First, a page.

How bond mutual funds manage this illiquidity risk was part of Gregory McGreevey's discussion of Kyle's paper earlier in the day.1 McGreevey, the chief executive officer of Invesco Fixed Income, explained that mutual funds recognize liquidity risk as an important issue for their investors and they actively manage this risk. This includes holding cash buffers, buffers that have proven to be sufficient to cover net withdrawals almost all of the time. Additional tools that mutual funds could use to manage the potential impact of redemptions in mutual funds include in-kind redemptions and swing pricing, according to Barbara Novick, vice chairman of BlackRock Inc.

In discussing Goldstein's paper, Sean Collins, a senior director at the Investment Company Institute, more directly addressed the risk that aggregate net outflows from bond funds could result in significant declines in bond prices. He found that the historical evidence on aggregate bond fund flows does not provide a reason for concern. In many instances, outflows from particular bond funds end up as inflows into other bond funds, retaining investment dollars within the sector. In addition, while there have been episodes of poor performance in the bond sector, these have not historically led to large wide-scale redemptions. In a postconference response to Collins, Goldstein affirms his concern that, while massive redemptions have not occurred, this does not rule out the possibility that they could manifest in the future.

Impact of regulation on liquidity
Although some skeptics like to think of financial markets as analogous to the "wild west" with few rules, in fact, the structure of financial markets is subject to considerable regulation. Moreover, these regulations have significant impact on the provision of liquidity in financial markets. Carnegie Mellon Professor Chester Spatt presented a paper in which he highlighted the ways in which liquidity in equity markets has been affected by regulation. For example, the Security and Exchange Commission's (SEC) regulation NMS (National Market System), which prevents "trade through" of equity orders at a less favorable price available in other markets, has led to fragmentation of the equity markets and encouraged a shift in trading from exchange floors to electronic markets.

Changes in the liquidity of bond markets due to changes in the regulation of bond dealers has been the subject of considerable concern. Most of the large bond dealers in the United States are now subject to bank capital and liquidity standards, and are also subject to the ban on proprietary trading in the Volcker rule. These regulatory changes could adversely affect dealers' incentives to provide liquidity to bond markets.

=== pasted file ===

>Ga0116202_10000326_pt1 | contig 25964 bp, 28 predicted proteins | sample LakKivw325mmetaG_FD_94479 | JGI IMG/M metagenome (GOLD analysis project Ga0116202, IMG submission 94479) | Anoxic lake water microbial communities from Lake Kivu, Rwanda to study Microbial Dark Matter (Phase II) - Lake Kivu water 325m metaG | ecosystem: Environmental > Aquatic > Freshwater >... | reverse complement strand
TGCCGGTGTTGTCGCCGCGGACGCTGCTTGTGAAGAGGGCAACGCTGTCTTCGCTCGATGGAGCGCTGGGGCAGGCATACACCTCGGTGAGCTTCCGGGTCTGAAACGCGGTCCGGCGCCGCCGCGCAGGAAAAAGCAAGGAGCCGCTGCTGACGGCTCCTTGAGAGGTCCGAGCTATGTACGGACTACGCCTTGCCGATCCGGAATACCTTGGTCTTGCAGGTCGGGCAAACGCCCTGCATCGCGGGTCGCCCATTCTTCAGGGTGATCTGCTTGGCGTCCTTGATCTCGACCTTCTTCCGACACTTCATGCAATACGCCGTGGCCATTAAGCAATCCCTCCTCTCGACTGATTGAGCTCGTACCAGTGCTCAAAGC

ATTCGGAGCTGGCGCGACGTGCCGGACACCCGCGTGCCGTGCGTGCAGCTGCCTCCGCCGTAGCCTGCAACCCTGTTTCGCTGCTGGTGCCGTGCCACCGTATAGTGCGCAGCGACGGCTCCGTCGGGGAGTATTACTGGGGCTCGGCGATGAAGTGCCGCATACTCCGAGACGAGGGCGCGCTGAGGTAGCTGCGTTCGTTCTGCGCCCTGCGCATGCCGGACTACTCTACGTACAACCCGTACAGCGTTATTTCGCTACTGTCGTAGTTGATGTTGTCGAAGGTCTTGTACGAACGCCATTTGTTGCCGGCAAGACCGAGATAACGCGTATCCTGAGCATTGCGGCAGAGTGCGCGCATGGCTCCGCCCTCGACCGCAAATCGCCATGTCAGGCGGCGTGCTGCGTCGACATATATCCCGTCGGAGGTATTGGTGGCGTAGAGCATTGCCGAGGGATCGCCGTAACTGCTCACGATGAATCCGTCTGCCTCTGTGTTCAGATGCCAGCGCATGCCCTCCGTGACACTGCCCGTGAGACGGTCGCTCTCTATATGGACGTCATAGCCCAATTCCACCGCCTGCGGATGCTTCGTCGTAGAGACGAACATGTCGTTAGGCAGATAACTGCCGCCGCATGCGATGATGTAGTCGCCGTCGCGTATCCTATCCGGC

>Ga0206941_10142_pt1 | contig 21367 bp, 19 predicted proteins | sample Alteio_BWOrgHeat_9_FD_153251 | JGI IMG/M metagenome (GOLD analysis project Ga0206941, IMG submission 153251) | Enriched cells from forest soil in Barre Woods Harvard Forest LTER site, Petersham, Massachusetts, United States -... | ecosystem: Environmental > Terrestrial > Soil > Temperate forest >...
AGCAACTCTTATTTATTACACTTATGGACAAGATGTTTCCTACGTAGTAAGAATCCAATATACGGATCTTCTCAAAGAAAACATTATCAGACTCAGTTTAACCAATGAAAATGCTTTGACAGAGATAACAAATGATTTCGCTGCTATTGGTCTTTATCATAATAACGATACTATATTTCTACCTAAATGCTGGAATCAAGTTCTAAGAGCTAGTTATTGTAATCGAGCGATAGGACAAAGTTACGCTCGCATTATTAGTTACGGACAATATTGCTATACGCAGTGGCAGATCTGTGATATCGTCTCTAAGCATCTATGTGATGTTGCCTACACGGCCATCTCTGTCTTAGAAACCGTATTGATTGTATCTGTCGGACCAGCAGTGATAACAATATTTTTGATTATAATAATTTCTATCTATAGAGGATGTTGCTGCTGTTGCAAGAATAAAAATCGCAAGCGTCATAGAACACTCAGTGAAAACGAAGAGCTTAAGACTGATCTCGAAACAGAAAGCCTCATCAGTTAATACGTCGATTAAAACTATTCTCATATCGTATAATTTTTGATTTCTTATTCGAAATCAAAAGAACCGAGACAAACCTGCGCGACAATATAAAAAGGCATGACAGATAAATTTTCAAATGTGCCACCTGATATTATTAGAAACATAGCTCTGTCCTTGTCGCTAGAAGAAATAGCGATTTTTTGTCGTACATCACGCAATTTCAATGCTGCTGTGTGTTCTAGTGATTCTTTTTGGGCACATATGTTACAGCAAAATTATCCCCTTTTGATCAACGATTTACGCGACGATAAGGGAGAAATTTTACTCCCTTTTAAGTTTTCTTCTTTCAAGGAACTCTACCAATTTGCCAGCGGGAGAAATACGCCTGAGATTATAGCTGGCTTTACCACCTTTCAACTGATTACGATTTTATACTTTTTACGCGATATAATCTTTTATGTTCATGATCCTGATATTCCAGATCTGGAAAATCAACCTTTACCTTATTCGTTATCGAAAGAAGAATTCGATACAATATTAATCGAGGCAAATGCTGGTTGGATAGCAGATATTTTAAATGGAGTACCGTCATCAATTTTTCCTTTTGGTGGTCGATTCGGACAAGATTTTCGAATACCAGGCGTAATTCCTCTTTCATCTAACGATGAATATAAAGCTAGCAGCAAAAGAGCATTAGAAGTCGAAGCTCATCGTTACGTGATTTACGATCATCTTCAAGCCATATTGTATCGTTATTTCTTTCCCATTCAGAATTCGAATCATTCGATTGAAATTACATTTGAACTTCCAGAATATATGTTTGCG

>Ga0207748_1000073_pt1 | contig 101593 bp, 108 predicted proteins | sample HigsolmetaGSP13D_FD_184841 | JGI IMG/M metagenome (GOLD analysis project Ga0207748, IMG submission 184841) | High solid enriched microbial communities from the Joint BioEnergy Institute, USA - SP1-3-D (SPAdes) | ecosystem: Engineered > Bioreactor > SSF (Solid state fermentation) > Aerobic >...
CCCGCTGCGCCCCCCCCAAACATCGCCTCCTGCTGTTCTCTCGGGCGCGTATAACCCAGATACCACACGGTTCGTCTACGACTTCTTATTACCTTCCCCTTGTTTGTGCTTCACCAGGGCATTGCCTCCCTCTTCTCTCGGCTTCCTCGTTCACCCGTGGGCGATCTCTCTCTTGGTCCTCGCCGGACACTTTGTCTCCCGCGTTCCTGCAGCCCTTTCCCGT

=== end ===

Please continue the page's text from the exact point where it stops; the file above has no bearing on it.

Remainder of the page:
Dudley's and McGreevey's presentations both observed that the evidence that these regulatory changes caused a decline in bond market liquidity is mixed and that any differences could also be due in part to other changes in the bond market. Novick suggested that in part the apparent decline in bond market liquidity is due to the common use of reporting a decline in the ratio of number of transactions to bonds outstanding. Contrary to what is sometimes implied, the number of transactions has gone up, but just not as fast as bond issuance. Nevertheless, no one denied that dealers play a smaller role now than they did precrisis, with Dudley observing this may be a "small price to pay" for a more stable financial system.

There is also growing concern about liquidity in European markets. Jeffrey Tessler, a member of the executive board of Deutsch Börse AG, noted that the organization has observed dealer risk tolerance in cash and derivatives markets has "notably declined." He attributes this in part to similar capital regulations in Europe and the ring-fencing of retail banking in the UK. Tessler also said he expects the situation to become worse as Europe adopts MIFID II, which will apply the bank-like prudential capital requirements to a wide variety of investment firms.

The solution to reduced dealer liquidity advocated by some is simply to roll back some of the regulation of bond market participants, including dealers. However, other regulatory change alternatives were suggested by several speakers. Seth Merrin, chief executive officer of Liquidnet, argued that regulators should stop making incremental changes in the regulation of equity and bond markets, and instead craft regulations designed to take full account of changes in market technology. Jamil Nazarali, head of Citadel Execution Services, discussed several changes that would be helpful for the foreign exchange and derivatives markets, including making sure that they are electronic, a central market exists, and transactions are cleared through a central counterparty to alleviate concerns about the credit risk associated with transacting with smaller counterparties.